Counseling and the media: Going on?

Yay, group therapy stock photo time!

Have you seen the commercials for NBC’s new show, Go On?

I caught glimpses of the ads this week and thought, “What the H?! This is NOT GOOD.”

So in the name of research, I braved the pilot episode. And kind of…tolerated it? For sure, there are some big problems with it. Namely, the show plays into many of the stereotypes surrounding therapists and group therapy. The group leader is kind of dippy, smiley, and neurotic in her own way. She uses her group members’ names way too often. She sets up a gong and candles in the middle of the circle. She quotes Kubler-Ross, drops stereotypical buzzwords like “safe space,” and encourages her group members to give themselves hugs. Despite the extreme diversity of the group, all of the members seem a little “off” and thus not directly relatable. And the biggest problem of all: The group leader is exactly that–a group leader only, not any kind of trained and licensed mental health professional.

As much as I wanted to hate it, the show has some heart. For one thing, the main character’s boss recommends that he attend therapy before returning to work. This is quite a departure from the longstanding American “Pick yourself up by your bootstraps and you’ll be fine!” mentality. Not that long ago, that boss would have said just that to Matthew Perry’s character. I also appreciate the diversity in the show, even if it’s a little artificial. Props to NBC for including a woman involved in a same-sex relationship and not making a big deal of it by choosing to treat it just like the other group members’ relationships. More importantly, kudos for a sensitive and only slightly goofy montage depicting each of the group members dealing with grief in their own way. I appreciated that diversity in thinking and feeling, since there is no “right” way to grieve.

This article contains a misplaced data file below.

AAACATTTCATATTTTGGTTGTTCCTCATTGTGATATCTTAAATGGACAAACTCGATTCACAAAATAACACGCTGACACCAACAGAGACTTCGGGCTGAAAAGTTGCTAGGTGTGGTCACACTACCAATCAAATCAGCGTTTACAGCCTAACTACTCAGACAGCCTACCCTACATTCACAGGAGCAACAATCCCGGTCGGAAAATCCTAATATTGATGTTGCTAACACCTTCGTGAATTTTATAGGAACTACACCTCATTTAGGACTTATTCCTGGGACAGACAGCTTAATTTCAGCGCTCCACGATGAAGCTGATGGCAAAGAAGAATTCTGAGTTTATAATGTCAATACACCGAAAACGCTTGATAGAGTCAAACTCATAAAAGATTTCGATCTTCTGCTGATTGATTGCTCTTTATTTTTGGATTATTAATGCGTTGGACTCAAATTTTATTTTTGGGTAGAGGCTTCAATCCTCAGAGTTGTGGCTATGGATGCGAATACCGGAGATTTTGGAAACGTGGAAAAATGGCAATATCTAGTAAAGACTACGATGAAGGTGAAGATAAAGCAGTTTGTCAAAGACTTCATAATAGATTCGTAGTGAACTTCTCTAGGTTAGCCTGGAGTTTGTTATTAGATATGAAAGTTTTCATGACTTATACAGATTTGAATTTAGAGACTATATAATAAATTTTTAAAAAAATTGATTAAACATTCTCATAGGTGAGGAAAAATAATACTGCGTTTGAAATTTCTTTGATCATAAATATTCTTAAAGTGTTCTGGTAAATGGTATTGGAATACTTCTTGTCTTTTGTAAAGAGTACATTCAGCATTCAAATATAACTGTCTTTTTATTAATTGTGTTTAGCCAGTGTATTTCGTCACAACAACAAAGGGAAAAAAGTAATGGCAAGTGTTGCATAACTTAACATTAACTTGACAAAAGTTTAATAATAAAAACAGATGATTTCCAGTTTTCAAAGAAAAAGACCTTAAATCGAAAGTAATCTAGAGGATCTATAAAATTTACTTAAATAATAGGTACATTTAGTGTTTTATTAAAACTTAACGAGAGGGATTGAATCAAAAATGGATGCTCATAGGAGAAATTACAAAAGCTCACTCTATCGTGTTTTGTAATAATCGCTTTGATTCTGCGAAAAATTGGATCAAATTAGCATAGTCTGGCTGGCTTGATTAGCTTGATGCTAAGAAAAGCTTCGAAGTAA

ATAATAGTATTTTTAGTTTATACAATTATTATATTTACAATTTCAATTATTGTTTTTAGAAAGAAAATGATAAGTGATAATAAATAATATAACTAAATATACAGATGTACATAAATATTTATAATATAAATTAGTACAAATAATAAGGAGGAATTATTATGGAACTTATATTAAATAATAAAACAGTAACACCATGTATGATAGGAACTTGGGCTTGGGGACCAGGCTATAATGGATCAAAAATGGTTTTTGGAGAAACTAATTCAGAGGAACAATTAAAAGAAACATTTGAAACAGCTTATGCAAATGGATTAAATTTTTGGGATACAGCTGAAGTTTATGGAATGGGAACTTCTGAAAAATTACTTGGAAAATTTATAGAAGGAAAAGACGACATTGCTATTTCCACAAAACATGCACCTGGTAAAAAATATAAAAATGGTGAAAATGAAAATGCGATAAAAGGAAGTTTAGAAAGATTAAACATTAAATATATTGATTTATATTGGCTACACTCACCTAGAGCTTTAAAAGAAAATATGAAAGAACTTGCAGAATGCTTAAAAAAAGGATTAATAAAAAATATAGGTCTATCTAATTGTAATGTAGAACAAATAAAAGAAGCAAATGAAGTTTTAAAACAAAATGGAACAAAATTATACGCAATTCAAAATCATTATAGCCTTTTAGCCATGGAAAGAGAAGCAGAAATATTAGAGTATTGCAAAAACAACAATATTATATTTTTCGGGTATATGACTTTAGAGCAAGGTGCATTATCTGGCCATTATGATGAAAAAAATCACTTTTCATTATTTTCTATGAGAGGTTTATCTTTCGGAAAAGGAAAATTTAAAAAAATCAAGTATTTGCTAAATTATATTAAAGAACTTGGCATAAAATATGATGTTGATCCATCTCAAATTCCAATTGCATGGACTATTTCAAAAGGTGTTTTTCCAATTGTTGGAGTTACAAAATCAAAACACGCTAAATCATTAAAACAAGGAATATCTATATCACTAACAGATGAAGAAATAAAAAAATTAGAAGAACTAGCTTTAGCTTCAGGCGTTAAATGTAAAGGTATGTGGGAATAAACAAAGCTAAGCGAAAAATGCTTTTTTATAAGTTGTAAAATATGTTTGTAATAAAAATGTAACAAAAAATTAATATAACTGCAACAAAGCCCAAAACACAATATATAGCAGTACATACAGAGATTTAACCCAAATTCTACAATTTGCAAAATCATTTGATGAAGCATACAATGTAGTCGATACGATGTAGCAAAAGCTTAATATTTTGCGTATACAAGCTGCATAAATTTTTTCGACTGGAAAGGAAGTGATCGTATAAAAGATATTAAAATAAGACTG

My outline for this blog post started out pretty vitriolic. The media is not particularly known for its realistic portrayals of…anyone. It has done and continues to do the mental health field a disservice by playing into a vast number of stereotypes surrounding therapy and therapists. Therapy is portrayed as goofy, touchy-feely, dangerous, overanalytical, strange, creepy, you name it. Therapists are portrayed as neurotic (Frasier Crane from Frasier), untrustworthy (Betty Draper’s psychiatrist in season 1 of Mad Men), or even extremely perceptive and downright deadly (Hannibal Lecter from The Silence of the Lambs). Although these are just some examples I can think of now, they abound. But have you ever seen or read about therapy as a place for self-exploration and growth, or seen or read about a happy, balanced therapist who facilitates self-exploration and growth?

I know that I’ve had to battle my own preconceived notions about counselors and counseling when I entered my program and was determined not to be one of “those” counselors. I realized that my perceptions stemmed from both legitimate personal experience and from years of messages broadcast by the media. Even as someone who is fairly media literate, I still struggle with these stereotypes as I figure out my identity as a counselor.

I’m not sure where Go On will lead–Matthew Perry was getting a little flirty with his group leader and since client-therapist relationships are a huge ethical breach and nothing to encourage, I sure hope the show doesn’t go there. (Even with a non-licensed group leader.) In 2009, the New York Times noted that therapist-type characters were becoming harder to find in TV and movies. Since the portrayals generally aren’t positive, it’s probably a good thing. I hope that Go On–like its group member characters–continues to grow, paving the way for more positive portrayals of therapy and therapists. (I also hope the group leader decides to get her degree and license!) Since many pilots fail, I’m not going to hold my breath, but if Go On catches on and deals with the subjects responsibly, the show might be one more force in overcoming the stigma of therapy and getting people the help they need.

Do you have any positive or negative  examples of therapy or therapists? (No, really. I don’t watch much in the way of TV or movies.) Your thoughts on how the portrayal of how the mental health field has changed over time–if at all?


New York Times, “On the Screen, the Shrink has Shrunk.”



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